[3.] See how carelessly they speak of the conviction, terror, and remorse, that Judas was under. They were glad to make use of him in the sin, and were then very fond of him; none more welcome to them than Judas, when he said, What will ye give me, and I will betray him to you? They did not say, What is that to us? But now that his sin had put him into a fright, now they slighted him, had nothing to say to him, but turned him over to his own terrors; why did he come to trouble them with his melancholy fancies? They had something else to do than to heed him. But why so shy? First, Perhaps they were in some fear lest the sparks of his conviction, brought too near, should kindle a fire in their own consciences, and lest his moans, listened to, should give an alarm to their own convictions. Note, Obstinate sinners stand upon their guard against convictions; and those that are resolvedly impenitent, look with disdain upon the penitent. Secondly, However, they were in no concern to succour Judas; when they had brought him into the snare, they not only left him, but laughed at him. Note, Sinners, under convictions, will find their old companions in sin but miserable comforters. It is usual for those that love the treason, to hate the traitor.
(3.) Here is the utter despair that Judas was hereby driven into. If the chief priests had promised him to stay the prosecution, it would have been some comfort to him; but, seeing no hopes of that, he grew desperate, Matt. 27:5.
[1.] He cast down the pieces of silver in the temple. The chief priests would not take the money, for fear of taking thereby the whole guilt to themselves, which they were willing that Judas should bear the load of; Judas would not keep it, it was too hot for him to hold, he therefore threw it down in the temple, that, whether they would or no, it might fall into the hands of the chief priests. See what a drug money was, when the guilt of sin was tacked to it, or was thought to be so.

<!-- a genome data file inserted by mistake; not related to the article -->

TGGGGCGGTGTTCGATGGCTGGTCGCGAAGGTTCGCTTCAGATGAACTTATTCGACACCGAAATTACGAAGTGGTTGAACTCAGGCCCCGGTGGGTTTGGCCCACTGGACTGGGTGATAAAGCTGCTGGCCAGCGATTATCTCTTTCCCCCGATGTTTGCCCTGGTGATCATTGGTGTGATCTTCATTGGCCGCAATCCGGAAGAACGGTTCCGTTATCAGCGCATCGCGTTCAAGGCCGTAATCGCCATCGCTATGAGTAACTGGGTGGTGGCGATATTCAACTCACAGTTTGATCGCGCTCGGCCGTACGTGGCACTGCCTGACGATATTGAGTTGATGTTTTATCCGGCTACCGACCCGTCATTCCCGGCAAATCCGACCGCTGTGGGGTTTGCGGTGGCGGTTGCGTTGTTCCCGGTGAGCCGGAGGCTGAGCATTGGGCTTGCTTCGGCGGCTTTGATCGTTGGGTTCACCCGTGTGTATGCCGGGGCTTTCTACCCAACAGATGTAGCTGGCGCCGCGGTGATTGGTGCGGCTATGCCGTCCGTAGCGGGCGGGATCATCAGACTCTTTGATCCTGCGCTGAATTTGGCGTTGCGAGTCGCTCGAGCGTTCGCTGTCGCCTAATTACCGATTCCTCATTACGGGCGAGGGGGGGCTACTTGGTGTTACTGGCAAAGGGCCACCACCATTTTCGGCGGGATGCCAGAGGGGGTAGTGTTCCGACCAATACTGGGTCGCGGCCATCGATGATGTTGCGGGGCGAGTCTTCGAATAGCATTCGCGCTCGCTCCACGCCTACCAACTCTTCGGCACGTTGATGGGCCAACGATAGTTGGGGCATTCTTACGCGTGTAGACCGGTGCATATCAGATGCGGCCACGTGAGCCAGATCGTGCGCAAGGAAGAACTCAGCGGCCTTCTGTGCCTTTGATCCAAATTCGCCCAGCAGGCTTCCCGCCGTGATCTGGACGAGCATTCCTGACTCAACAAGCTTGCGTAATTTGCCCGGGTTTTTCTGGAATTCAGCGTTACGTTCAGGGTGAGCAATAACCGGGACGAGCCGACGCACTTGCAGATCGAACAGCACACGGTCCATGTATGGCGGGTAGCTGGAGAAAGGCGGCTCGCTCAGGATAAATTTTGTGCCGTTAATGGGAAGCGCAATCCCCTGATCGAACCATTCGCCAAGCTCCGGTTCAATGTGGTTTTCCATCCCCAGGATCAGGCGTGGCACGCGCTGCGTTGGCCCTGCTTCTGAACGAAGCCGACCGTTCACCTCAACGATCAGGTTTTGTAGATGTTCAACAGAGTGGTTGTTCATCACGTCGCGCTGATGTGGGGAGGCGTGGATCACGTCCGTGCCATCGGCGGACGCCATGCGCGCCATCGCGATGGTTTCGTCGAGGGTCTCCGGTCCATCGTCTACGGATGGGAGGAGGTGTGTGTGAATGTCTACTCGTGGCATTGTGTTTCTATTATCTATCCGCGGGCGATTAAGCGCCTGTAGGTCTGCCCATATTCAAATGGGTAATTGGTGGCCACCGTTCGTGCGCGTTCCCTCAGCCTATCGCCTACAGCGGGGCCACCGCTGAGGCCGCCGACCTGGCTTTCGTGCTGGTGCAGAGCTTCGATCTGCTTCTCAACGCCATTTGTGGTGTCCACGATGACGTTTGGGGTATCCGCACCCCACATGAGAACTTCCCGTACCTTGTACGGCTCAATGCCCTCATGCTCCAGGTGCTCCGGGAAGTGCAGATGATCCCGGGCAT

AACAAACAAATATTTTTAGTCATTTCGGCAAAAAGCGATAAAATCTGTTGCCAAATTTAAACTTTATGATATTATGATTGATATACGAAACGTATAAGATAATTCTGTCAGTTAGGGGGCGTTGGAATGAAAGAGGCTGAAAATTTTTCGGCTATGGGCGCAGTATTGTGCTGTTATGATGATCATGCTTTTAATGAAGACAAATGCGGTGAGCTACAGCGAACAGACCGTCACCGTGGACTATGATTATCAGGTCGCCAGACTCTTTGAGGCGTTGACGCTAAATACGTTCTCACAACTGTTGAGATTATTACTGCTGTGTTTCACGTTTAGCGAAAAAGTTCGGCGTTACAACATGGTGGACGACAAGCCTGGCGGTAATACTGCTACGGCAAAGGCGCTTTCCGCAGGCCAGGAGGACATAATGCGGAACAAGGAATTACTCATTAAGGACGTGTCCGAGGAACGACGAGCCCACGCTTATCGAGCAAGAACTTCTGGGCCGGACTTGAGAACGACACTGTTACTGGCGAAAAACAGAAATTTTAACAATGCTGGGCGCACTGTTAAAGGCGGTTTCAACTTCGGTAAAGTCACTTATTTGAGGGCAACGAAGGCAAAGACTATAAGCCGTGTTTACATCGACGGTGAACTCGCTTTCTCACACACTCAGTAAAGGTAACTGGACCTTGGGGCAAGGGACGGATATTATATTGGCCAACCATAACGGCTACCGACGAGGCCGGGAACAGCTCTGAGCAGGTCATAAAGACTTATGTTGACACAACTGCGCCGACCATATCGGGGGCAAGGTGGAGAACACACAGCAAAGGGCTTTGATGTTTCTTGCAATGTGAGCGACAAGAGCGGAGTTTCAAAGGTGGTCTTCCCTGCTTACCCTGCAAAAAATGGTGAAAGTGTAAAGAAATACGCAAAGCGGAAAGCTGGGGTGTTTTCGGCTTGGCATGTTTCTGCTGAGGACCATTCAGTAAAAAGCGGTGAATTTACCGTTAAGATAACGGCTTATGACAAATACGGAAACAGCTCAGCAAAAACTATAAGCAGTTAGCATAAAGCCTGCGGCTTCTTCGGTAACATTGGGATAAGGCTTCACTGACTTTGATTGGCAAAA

[2.] He went, and hanged himself. First, He retired—anechorese; he withdrew into some solitary place, like the possessed man that was drawn by the devil into the wilderness, Luke 8:29. Woe to him that is in despair, and is alone. If Judas had gone to Christ, or to some of the disciples, perhaps he might have had relief, bad as the case was; but, missing of it with the chief priests, he abandoned himself to despair: and the same devil that with the help of the priests drew him to the sin, with their help drove him to despair. Secondly, He became his own executioner; He hanged himself; he was suffocated with grief, so Dr. Hammond: but Dr. Whitby is clear that our translation is right. Judas had a sight and sense of sin, but no apprehension of the mercy of God in Christ, and so he pined away in his iniquity. His sin, we may suppose, was not in its own nature unpardonable: there were some of those saved, that had been Christ’s betrayers and murderers; but he concluded, as Cain, that his iniquity was greater than could be forgiven, and would rather throw himself on the devil’s mercy than God’s. And some have said, that Judas sinned more in despairing of the mercy of God, than in betraying his Master’s blood. Now the terrors of the Almighty set themselves in array against him. All the curses written in God’s book now came into his bowels like water, and like oil into his bones, as was foretold concerning him (Ps. 109:18, 19), and drove him to this desperate shift, for the escaping of a hell within him, to leap into that before him, which was but the perfection and perpetuity of this horror and despair. He throws himself into the fire, to avoid the flame; but miserable is the case when a man must go to hell for ease.